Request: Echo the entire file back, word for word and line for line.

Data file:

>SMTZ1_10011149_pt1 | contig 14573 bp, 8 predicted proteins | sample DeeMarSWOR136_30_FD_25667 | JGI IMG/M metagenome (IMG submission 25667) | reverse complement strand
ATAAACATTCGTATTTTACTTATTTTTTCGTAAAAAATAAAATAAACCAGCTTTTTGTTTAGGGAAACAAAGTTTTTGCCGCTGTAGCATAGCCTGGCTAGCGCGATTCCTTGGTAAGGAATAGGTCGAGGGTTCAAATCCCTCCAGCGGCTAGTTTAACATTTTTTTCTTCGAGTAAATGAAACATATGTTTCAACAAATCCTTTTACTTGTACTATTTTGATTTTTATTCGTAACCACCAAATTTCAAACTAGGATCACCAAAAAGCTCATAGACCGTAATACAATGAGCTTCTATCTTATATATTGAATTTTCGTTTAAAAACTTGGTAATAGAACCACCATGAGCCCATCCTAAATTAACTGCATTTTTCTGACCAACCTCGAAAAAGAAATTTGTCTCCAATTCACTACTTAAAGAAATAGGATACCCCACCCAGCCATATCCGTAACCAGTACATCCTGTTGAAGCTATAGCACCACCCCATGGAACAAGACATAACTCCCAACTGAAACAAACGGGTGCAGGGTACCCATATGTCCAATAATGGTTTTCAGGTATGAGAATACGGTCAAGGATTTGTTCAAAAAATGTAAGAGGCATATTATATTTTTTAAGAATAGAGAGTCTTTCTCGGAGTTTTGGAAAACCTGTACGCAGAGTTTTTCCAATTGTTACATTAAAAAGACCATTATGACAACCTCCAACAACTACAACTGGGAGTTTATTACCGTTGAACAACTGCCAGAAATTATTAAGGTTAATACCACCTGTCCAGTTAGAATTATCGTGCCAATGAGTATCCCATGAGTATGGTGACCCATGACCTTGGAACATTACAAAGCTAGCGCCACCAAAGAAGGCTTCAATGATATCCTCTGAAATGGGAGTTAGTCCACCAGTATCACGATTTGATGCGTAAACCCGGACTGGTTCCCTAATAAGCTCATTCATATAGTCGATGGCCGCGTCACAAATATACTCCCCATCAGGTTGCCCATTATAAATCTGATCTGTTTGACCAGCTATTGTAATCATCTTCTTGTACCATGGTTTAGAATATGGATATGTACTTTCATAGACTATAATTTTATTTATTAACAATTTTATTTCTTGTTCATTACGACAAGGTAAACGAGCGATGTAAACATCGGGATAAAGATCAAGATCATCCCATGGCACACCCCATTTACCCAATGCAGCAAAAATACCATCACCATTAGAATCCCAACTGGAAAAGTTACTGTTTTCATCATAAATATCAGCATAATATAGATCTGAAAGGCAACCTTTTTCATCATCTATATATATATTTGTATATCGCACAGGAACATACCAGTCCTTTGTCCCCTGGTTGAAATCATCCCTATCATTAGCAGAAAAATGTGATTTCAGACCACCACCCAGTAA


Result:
>SMTZ1_10011149_pt1 | contig 14573 bp, 8 predicted proteins | sample DeeMarSWOR136_30_FD_25667 | JGI IMG/M metagenome (IMG submission 25667) | reverse complement strand
ATAAACATTCGTATTTTACTTATTTTTTCGTAAAAAATAAAATAAACCAGCTTTTTGTTTAGGGAAACAAAGTTTTTGCCGCTGTAGCATAGCCTGGCTAGCGCGATTCCTTGGTAAGGAATAGGTCGAGGGTTCAAATCCCTCCAGCGGCTAGTTTAACATTTTTTTCTTCGAGTAAATGAAACATATGTTTCAACAAATCCTTTTACTTGTACTATTTTGATTTTTATTCGTAACCACCAAATTTCAAACTAGGATCACCAAAAAGCTCATAGACCGTAATACAATGAGCTTCTATCTTATATATTGAATTTTCGTTTAAAAACTTGGTAATAGAACCACCATGAGCCCATCCTAAATTAACTGCATTTTTCTGACCAACCTCGAAAAAGAAATTTGTCTCCAATTCACTACTTAAAGAAATAGGATACCCCACCCAGCCATATCCGTAACCAGTACATCCTGTTGAAGCTATAGCACCACCCCATGGAACAAGACATAACTCCCAACTGAAACAAACGGGTGCAGGGTACCCATATGTCCAATAATGGTTTTCAGGTATGAGAATACGGTCAAGGATTTGTTCAAAAAATGTAAGAGGCATATTATATTTTTTAAGAATAGAGAGTCTTTCTCGGAGTTTTGGAAAACCTGTACGCAGAGTTTTTCCAATTGTTACATTAAAAAGACCATTATGACAACCTCCAACAACTACAACTGGGAGTTTATTACCGTTGAACAACTGCCAGAAATTATTAAGGTTAATACCACCTGTCCAGTTAGAATTATCGTGCCAATGAGTATCCCATGAGTATGGTGACCCATGACCTTGGAACATTACAAAGCTAGCGCCACCAAAGAAGGCTTCAATGATATCCTCTGAAATGGGAGTTAGTCCACCAGTATCACGATTTGATGCGTAAACCCGGACTGGTTCCCTAATAAGCTCATTCATATAGTCGATGGCCGCGTCACAAATATACTCCCCATCAGGTTGCCCATTATAAATCTGATCTGTTTGACCAGCTATTGTAATCATCTTCTTGTACCATGGTTTAGAATATGGATATGTACTTTCATAGACTATAATTTTATTTATTAACAATTTTATTTCTTGTTCATTACGACAAGGTAAACGAGCGATGTAAACATCGGGATAAAGATCAAGATCATCCCATGGCACACCCCATTTACCCAATGCAGCAAAAATACCATCACCATTAGAATCCCAACTGGAAAAGTTACTGTTTTCATCATAAATATCAGCATAATATAGATCTGAAAGGCAACCTTTTTCATCATCTATATATATATTTGTATATCGCACAGGAACATACCAGTCCTTTGTCCCCTGGTTGAAATCATCCCTATCATTAGCAGAAAAATGTGATTTCAGACCACCACCCAGTAA